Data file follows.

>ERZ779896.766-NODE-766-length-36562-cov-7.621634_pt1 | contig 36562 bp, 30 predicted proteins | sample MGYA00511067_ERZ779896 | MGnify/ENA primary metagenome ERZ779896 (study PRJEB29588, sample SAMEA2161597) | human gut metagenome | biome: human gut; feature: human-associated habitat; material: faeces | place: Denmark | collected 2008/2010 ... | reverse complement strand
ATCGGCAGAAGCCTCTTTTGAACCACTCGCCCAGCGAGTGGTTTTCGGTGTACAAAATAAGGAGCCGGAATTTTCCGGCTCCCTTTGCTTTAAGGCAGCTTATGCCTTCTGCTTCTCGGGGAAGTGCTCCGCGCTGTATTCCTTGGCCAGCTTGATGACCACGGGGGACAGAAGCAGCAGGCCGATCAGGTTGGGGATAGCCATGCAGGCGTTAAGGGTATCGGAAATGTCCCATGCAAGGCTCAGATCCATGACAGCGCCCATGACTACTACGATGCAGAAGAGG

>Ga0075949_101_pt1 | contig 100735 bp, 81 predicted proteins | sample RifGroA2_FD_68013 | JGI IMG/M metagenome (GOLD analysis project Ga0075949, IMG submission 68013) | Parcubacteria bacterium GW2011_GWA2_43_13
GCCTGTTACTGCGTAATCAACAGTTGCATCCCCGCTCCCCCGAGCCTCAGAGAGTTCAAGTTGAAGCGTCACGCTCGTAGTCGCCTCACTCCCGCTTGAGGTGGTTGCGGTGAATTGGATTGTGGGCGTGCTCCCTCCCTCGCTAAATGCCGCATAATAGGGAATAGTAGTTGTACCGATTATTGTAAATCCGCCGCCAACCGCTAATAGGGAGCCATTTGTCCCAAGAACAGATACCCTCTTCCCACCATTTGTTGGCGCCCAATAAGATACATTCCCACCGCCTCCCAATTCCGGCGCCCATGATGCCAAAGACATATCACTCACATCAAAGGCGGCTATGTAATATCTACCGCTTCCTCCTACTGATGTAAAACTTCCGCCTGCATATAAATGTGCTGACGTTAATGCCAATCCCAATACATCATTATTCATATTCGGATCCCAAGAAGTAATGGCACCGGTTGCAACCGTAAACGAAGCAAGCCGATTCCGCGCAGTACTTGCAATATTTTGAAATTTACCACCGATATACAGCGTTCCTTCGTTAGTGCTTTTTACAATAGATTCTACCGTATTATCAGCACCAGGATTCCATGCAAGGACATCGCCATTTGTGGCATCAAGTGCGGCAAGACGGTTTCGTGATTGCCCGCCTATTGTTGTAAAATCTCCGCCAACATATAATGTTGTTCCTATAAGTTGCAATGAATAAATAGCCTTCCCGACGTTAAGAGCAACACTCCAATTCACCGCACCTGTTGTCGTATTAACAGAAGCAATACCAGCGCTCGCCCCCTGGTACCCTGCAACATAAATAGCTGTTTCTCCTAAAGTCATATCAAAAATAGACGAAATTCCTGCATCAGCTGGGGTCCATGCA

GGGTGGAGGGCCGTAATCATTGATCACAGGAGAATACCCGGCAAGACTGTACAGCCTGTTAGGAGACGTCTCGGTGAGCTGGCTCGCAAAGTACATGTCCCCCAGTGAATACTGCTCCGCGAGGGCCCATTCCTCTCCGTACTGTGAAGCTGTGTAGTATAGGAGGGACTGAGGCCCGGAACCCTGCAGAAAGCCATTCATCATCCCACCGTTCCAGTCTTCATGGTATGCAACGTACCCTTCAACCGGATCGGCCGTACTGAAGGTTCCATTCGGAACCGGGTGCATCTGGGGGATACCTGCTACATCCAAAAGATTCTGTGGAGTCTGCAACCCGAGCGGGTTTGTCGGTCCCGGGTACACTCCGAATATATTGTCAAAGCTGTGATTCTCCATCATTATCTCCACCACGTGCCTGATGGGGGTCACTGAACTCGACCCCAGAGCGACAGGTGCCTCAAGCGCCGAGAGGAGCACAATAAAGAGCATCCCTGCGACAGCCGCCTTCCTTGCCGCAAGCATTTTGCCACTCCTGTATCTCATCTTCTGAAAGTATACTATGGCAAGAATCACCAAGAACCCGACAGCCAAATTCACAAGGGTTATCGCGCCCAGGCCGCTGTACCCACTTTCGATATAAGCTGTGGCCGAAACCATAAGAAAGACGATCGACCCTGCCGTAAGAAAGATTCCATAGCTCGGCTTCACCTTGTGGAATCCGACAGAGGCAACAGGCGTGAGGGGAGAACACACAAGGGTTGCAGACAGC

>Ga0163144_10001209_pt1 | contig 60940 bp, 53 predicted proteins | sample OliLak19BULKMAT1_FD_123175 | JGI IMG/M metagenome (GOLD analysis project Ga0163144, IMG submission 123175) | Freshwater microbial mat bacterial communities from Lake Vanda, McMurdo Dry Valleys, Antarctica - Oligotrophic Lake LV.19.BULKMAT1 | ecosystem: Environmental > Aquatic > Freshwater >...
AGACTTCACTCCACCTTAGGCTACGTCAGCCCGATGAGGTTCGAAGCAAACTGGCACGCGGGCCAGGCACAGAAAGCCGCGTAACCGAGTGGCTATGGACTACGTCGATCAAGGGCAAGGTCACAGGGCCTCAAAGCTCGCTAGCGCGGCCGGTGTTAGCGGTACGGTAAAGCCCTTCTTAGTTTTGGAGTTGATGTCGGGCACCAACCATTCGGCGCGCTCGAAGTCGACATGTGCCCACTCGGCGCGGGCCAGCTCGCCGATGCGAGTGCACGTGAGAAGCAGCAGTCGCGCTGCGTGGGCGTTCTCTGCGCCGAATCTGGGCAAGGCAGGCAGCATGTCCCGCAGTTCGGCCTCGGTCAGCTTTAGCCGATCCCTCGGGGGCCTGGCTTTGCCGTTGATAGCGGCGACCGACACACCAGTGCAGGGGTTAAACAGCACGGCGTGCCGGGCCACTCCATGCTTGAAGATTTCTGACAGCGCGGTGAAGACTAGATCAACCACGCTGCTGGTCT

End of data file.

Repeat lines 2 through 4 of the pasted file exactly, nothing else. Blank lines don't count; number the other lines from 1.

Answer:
ATCGGCAGAAGCCTCTTTTGAACCACTCGCCCAGCGAGTGGTTTTCGGTGTACAAAATAAGGAGCCGGAATTTTCCGGCTCCCTTTGCTTTAAGGCAGCTTATGCCTTCTGCTTCTCGGGGAAGTGCTCCGCGCTGTATTCCTTGGCCAGCTTGATGACCACGGGGGACAGAAGCAGCAGGCCGATCAGGTTGGGGATAGCCATGCAGGCGTTAAGGGTATCGGAAATGTCCCATGCAAGGCTCAGATCCATGACAGCGCCCATGACTACTACGATGCAGAAGAGG

>Ga0075949_101_pt1 | contig 100735 bp, 81 predicted proteins | sample RifGroA2_FD_68013 | JGI IMG/M metagenome (GOLD analysis project Ga0075949, IMG submission 68013) | Parcubacteria bacterium GW2011_GWA2_43_13
GCCTGTTACTGCGTAATCAACAGTTGCATCCCCGCTCCCCCGAGCCTCAGAGAGTTCAAGTTGAAGCGTCACGCTCGTAGTCGCCTCACTCCCGCTTGAGGTGGTTGCGGTGAATTGGATTGTGGGCGTGCTCCCTCCCTCGCTAAATGCCGCATAATAGGGAATAGTAGTTGTACCGATTATTGTAAATCCGCCGCCAACCGCTAATAGGGAGCCATTTGTCCCAAGAACAGATACCCTCTTCCCACCATTTGTTGGCGCCCAATAAGATACATTCCCACCGCCTCCCAATTCCGGCGCCCATGATGCCAAAGACATATCACTCACATCAAAGGCGGCTATGTAATATCTACCGCTTCCTCCTACTGATGTAAAACTTCCGCCTGCATATAAATGTGCTGACGTTAATGCCAATCCCAATACATCATTATTCATATTCGGATCCCAAGAAGTAATGGCACCGGTTGCAACCGTAAACGAAGCAAGCCGATTCCGCGCAGTACTTGCAATATTTTGAAATTTACCACCGATATACAGCGTTCCTTCGTTAGTGCTTTTTACAATAGATTCTACCGTATTATCAGCACCAGGATTCCATGCAAGGACATCGCCATTTGTGGCATCAAGTGCGGCAAGACGGTTTCGTGATTGCCCGCCTATTGTTGTAAAATCTCCGCCAACATATAATGTTGTTCCTATAAGTTGCAATGAATAAATAGCCTTCCCGACGTTAAGAGCAACACTCCAATTCACCGCACCTGTTGTCGTATTAACAGAAGCAATACCAGCGCTCGCCCCCTGGTACCCTGCAACATAAATAGCTGTTTCTCCTAAAGTCATATCAAAAATAGACGAAATTCCTGCATCAGCTGGGGTCCATGCA